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Whitefish Energy workers in Puerto Rico. Photo: Ramon Espinosa / AP

A small company in Montana was given a $300 million contract to help Puerto Rico rebuild its electrical grid after Hurricane Maria, and now details of that project have been revealed, thanks to a leaked copy of the contract (which has since been deleted).

The massive contract to Whitefish, which only had two full-time employees when Maria made landfall, was called "unusual" by The Washington Post — the company's largest project before this was a $1.3 million contract in Arizona. FEMA said it had no role in the contract signing despite the fact that the most recent version of the contract said FEMA had "reviewed and approved" it, per The Hill.

The Daily Beast's Ken Klippenstein tweeted a link to the contract before it was taken down. He highlighted some of the notable details in the agreement:

  • Legal: The contract states, "In no event shall [government bodies] have the right to audit or review the cost and profit elements" and that the Puerto Rican government "waives any claim against Contractor related to delayed completion of work."
  • Financial: Whitefish said it would hire short-term workers to help with the project. The contract suggests each person will receive $332.41 for accommodations each day, as well as $79.82 for food, per person each day.
  • More: Part of the $300 million includes airlift travel, Klippenstein pointed out — $20,277 for Chinook helicopter airlift; $15,993 for S61 helicopter airlift; and $3,969 for a passenger helicopter.
  • FEMA said it "has significant concerns with how PREPA (the Puerto Rico Electric Power Authority) procured" the contract and that it is gathering more information about the contract and the contracting process from PREPA and its legal counsel.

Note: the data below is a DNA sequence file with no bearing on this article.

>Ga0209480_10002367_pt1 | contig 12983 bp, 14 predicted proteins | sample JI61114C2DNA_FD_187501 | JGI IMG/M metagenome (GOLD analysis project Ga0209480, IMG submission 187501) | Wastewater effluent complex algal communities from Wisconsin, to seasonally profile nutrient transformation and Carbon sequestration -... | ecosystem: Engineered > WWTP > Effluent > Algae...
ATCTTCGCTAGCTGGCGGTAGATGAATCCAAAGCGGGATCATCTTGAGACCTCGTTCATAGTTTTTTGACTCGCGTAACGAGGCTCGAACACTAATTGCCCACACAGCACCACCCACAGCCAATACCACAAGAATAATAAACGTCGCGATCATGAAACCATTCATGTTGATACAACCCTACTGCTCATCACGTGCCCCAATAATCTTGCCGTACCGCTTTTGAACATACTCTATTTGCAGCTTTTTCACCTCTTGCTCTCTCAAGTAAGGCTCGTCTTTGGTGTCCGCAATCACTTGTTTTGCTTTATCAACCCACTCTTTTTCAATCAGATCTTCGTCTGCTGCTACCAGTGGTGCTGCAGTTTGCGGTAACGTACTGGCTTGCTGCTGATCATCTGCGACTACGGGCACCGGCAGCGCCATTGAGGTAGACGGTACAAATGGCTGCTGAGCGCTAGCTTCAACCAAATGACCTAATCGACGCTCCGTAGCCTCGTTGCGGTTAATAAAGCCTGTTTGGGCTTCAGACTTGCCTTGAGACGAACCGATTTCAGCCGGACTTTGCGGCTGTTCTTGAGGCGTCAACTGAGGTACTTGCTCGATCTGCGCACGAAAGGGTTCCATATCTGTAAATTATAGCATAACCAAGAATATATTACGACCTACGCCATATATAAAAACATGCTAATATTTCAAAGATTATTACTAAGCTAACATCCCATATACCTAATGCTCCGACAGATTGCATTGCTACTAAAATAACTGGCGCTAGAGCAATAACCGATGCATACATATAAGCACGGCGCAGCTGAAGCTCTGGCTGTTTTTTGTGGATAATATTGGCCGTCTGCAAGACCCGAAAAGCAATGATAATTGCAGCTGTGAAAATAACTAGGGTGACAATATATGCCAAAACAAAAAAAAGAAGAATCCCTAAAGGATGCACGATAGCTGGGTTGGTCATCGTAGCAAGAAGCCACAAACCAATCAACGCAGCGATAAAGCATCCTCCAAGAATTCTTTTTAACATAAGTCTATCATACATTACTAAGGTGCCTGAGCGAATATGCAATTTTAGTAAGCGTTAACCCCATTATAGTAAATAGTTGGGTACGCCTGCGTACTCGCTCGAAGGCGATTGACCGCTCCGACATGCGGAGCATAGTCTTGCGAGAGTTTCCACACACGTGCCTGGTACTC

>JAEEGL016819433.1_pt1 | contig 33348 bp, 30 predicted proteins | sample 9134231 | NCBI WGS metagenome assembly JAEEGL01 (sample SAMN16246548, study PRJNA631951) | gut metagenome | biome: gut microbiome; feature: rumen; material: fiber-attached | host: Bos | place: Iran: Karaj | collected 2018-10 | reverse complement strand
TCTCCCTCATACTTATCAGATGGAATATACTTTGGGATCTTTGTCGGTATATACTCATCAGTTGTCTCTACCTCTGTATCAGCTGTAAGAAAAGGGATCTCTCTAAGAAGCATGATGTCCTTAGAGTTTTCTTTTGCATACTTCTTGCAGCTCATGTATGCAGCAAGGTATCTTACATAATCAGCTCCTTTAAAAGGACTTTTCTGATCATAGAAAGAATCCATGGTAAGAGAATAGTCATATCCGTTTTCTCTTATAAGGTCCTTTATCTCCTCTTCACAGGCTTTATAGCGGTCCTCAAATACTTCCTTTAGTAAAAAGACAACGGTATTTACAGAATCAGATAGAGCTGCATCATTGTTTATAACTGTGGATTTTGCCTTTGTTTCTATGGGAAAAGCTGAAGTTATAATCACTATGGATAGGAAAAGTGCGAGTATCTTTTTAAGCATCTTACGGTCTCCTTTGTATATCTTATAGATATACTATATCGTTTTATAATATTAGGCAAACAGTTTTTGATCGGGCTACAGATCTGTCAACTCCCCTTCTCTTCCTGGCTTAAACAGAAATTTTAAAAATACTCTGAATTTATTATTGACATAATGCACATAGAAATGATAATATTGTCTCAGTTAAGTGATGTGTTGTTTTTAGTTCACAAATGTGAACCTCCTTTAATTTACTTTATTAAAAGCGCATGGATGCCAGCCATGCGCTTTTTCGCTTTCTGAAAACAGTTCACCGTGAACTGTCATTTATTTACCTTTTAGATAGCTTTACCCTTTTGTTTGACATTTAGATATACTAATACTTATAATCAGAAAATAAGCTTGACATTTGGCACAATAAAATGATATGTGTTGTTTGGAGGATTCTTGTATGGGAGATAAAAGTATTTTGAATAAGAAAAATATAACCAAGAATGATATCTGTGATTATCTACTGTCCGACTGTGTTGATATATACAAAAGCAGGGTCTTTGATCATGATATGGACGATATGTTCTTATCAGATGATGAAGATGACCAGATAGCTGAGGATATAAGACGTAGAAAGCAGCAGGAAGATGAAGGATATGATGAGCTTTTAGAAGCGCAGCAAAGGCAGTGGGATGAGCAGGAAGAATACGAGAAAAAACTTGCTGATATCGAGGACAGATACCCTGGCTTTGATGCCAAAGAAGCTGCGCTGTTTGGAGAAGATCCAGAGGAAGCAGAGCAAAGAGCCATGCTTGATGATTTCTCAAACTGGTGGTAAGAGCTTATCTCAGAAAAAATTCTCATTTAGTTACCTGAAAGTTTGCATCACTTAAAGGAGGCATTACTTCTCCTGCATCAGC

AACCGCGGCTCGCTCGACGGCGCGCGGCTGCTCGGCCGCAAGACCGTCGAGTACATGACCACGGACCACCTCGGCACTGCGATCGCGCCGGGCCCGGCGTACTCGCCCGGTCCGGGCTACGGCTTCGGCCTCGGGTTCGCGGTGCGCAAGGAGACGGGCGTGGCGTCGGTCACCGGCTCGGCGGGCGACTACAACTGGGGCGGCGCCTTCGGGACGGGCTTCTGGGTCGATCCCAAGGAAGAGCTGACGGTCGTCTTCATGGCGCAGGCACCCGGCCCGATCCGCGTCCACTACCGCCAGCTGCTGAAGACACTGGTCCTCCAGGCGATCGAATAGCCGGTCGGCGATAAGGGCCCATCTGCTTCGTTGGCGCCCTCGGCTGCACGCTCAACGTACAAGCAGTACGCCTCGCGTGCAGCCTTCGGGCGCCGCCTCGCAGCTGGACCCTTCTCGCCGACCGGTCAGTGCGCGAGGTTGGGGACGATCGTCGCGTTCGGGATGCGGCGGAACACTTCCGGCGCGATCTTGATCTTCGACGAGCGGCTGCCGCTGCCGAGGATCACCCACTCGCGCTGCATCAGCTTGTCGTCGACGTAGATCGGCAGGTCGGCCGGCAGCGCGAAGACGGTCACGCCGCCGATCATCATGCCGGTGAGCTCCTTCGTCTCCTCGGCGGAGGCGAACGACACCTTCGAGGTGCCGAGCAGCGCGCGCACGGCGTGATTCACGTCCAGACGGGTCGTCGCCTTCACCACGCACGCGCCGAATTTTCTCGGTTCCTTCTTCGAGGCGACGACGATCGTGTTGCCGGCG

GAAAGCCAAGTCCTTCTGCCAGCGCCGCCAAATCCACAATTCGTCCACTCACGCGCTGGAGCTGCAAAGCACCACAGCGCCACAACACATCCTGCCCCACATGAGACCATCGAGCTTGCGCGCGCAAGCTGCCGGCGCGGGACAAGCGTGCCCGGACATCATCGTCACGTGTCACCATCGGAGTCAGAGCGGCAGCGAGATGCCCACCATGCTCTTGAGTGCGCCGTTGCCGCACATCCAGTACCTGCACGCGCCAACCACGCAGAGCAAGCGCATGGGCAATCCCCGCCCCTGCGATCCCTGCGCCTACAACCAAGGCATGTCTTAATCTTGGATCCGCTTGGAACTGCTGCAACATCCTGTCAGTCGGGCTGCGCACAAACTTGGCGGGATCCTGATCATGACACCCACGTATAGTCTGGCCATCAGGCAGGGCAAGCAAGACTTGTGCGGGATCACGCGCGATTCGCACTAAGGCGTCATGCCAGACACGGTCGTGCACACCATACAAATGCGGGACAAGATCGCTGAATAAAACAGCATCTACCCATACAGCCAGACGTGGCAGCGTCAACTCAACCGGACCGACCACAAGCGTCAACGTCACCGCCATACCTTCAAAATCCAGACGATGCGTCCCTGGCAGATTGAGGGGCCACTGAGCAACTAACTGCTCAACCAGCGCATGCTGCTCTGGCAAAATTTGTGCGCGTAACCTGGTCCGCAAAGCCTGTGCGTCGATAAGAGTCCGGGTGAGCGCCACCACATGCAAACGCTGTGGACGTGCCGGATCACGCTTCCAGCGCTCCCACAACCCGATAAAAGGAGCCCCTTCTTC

Why it matters: The "unusual" Whitefish contract has drawn attention from Congress. Now that a copy has been leaked, some in Congress are urging the House Oversight Committee to investigate the contract, flagging "sweetheart contracts and backroom deals," Klippenstein noted on Twitter.

Go deeper

In photos: Protests outside fortified capitols draw only small groups

Armed members of the far-right extremist group the Boogaloo Bois near the Michigan Capitol Building in Lansing on Jan. 17. About 20 protesters showed up, AP notes. Photo: Seth Herald/AFP via Getty Images

Small groups of protesters rallied outside fortified statehouses over the weekend ahead of President-elect Joe Biden's inauguration Wednesday.

The big picture: Some protests attracted armed members of far-right extremist groups but there were no reports of clashes, as had been feared. The National Guard and law enforcement outnumbered demonstrators, as security was heightened around the U.S. to avoid a repeat of the Jan. 6 U.S. Capitol riots, per AP.

5 hours ago - Politics & Policy

Trump to issue at least 100 pardons and commutations before leaving office

Photo: Mandel Ngan/AFP via Getty Images

President Trump plans to issue at least 100 pardons and commutations on his final full day in office Tuesday, sources familiar with the matter told Axios.

Why it matters: This is a continuation of the president's controversial December spree that saw full pardons granted to more than two dozen people — including former Trump campaign chair Paul Manafort, longtime associate Roger Stone and Charles Kushner, the father of Trump's senior adviser and son-in-law, Jared Kushner.

  • The pardons set to be issued before Trump exits the White House will be a mix of criminal justice ones and pardons for people connected to the president, the sources said.
  • CNN first reported this news.

Go deeper: Convicts turn to D.C. fixers for Trump pardons

Schumer's m(aj)ority checklist

Senate Minority Leader Chuck Schumer. Photo: Tasos Katopodis/Getty Images

Capitalizing on the Georgia runoffs, achieving a 50-50 Senate and launching an impeachment trial are weighty to-dos for getting Joe Biden's administration up and running on Day One.

What to watch: A blend of ceremonies, hearings and legal timelines will come into play on Tuesday and Wednesday so Chuck Schumer can actually claim the Senate majority and propel the new president's agenda.